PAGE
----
Let's face it: we all have this irrational fear of making a really bad impression on the first day on the job or internship. After all, spilling coffee on your supervisor or doing the wrong tasks are what career nightmares are made of! You've probably been looking forward to your first day for ages already, but it’s also fairly nerve-wracking when your brain just won't stop going over all the things that could possibly go wrong at work. Luckily, Her Campus is here to help you make a great first impression as a new employee or intern. Check out these seven rookie mistakes that you can easily avoid making!
1. Not Paying Attention
The first day on the job is always so exciting—you're going to be introduced to so many new people, get familiarized with a new environment and learn the tasks you'll be doing. Make sure all this information doesn't go in one ear and come out the other. Paying attention during the first few days will make life so much easier for you later on.
"You literally learn the most about your job on your first day – everything from what big projects you’ll be working on throughout the summer to how to use your office phone, on top of meeting everyone on your team and in your [office] (if it is small)," says Stephanie Hennings, a junior peer career advisor at Brown University. "Make sure you remember all these things, as they’re important!"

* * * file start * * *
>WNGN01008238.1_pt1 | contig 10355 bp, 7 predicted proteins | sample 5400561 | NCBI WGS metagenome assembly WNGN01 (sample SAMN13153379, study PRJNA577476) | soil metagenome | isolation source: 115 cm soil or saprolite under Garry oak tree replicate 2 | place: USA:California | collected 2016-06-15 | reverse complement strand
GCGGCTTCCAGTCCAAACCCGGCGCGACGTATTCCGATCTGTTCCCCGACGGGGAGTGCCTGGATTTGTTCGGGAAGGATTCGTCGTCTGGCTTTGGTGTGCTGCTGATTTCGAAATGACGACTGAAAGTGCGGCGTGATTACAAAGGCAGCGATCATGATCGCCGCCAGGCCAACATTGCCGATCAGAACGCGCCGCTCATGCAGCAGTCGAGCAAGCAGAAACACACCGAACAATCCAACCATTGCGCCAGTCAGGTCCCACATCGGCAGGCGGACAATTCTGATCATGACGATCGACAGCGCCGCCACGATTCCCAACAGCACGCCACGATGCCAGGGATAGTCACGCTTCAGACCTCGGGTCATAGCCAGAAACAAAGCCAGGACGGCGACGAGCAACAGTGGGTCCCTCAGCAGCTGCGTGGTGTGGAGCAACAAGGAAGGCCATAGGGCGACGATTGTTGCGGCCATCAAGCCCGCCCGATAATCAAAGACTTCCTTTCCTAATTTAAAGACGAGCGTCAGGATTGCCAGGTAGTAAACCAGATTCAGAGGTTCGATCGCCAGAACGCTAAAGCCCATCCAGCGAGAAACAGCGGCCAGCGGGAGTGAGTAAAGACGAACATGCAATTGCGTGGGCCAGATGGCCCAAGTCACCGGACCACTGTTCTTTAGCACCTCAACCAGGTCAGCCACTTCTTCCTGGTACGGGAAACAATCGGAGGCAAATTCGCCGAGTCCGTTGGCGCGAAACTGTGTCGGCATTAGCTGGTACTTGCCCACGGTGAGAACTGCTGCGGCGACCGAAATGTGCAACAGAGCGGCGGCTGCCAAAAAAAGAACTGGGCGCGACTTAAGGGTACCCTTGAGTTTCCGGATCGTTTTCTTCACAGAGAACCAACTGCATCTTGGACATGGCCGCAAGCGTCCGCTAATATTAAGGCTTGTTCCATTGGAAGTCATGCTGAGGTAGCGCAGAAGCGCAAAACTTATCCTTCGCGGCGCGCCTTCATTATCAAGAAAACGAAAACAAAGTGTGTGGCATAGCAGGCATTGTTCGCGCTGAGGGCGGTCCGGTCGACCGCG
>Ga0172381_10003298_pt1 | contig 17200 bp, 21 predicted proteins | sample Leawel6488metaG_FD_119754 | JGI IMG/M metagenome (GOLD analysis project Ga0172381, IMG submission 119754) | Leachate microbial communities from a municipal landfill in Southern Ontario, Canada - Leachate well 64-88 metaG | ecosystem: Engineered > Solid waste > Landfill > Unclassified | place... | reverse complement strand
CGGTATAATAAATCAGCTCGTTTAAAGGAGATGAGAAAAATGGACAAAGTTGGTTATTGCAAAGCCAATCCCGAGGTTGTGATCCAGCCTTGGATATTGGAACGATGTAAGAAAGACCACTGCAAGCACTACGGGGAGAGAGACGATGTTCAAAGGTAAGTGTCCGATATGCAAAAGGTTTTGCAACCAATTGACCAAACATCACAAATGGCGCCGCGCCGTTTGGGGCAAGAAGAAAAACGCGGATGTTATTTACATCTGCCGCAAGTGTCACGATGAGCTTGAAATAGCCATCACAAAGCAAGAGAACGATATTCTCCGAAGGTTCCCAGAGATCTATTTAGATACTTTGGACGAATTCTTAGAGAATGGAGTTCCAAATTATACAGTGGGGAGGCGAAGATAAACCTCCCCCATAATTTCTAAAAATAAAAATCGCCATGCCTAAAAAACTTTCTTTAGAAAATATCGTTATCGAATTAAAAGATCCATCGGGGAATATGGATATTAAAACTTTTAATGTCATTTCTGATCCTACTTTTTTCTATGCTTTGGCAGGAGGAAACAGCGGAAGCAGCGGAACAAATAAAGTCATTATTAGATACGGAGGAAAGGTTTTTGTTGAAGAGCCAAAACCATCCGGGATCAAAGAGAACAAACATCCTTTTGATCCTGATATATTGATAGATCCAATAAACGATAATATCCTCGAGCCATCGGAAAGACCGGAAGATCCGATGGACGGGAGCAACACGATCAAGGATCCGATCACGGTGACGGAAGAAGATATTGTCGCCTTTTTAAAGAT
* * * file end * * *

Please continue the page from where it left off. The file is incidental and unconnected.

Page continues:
Hennings suggests bringing a notebook with you to write everything down. That way, you can review the basics that were taught on the first day that very same night, learn them as soon as possible and then start tackling bigger projects.
2. Not Dressing Appropriately
Oh, the horror of walking into the office on the first day wearing skinny jeans while the rest of the employees are in crisp business suits and classy dresses! Not dressing appropriately will not only make you stick out and feel uncomfortable, but will also make others feel uncomfortable as well.
"Each [office] has its own dress code, and you don’t want to stand out by either dressing up or down too much," Hennings says. In order to dress appropriately, email your contact at the company and ask him or her what the dress code is if you don't already know.
If you're lucky enough to work in a casual work environment, comfortable, informal casual dress attire is the norm, though that doesn't mean you should ever show up in raggedy yoga pants! Professionalism is crucial and your outfits should still be modest, clean and well-put-together.
If you work at a company that wants its employees to project a professional image to customers, employees and visitors, however, you might have a business casual or formal work dress code. If you want to be a knowledgeable business professional, you'll have to dress like one, too! A sophisticated wardrobe is definitely the way to go. If you're unsure of what to wear, it's usually safe to fall on the more formal side, but it's also important not to overdress (going into the office in a suit while everyone else is wearing slacks, for example). If you have Casual Fridays at your workplace, make sure to ask around to see if workers actually dress completely casual or dress more business casual. Looking the part helps management more easily picture you working with them full time one day.